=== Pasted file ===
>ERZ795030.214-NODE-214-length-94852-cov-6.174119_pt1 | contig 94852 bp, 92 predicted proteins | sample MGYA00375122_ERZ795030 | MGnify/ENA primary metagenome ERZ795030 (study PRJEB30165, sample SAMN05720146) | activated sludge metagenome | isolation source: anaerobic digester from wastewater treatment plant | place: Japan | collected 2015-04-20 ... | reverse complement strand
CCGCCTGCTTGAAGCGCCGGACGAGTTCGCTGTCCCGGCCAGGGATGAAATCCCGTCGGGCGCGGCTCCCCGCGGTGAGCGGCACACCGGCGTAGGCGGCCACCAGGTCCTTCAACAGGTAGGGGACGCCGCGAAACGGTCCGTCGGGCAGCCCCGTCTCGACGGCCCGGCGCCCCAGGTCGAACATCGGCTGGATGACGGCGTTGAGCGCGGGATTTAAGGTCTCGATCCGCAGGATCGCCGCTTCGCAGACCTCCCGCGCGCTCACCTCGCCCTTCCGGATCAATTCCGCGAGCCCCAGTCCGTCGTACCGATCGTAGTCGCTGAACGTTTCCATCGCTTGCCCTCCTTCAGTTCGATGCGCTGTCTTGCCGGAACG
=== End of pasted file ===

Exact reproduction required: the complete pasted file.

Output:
>ERZ795030.214-NODE-214-length-94852-cov-6.174119_pt1 | contig 94852 bp, 92 predicted proteins | sample MGYA00375122_ERZ795030 | MGnify/ENA primary metagenome ERZ795030 (study PRJEB30165, sample SAMN05720146) | activated sludge metagenome | isolation source: anaerobic digester from wastewater treatment plant | place: Japan | collected 2015-04-20 ... | reverse complement strand
CCGCCTGCTTGAAGCGCCGGACGAGTTCGCTGTCCCGGCCAGGGATGAAATCCCGTCGGGCGCGGCTCCCCGCGGTGAGCGGCACACCGGCGTAGGCGGCCACCAGGTCCTTCAACAGGTAGGGGACGCCGCGAAACGGTCCGTCGGGCAGCCCCGTCTCGACGGCCCGGCGCCCCAGGTCGAACATCGGCTGGATGACGGCGTTGAGCGCGGGATTTAAGGTCTCGATCCGCAGGATCGCCGCTTCGCAGACCTCCCGCGCGCTCACCTCGCCCTTCCGGATCAATTCCGCGAGCCCCAGTCCGTCGTACCGATCGTAGTCGCTGAACGTTTCCATCGCTTGCCCTCCTTCAGTTCGATGCGCTGTCTTGCCGGAACG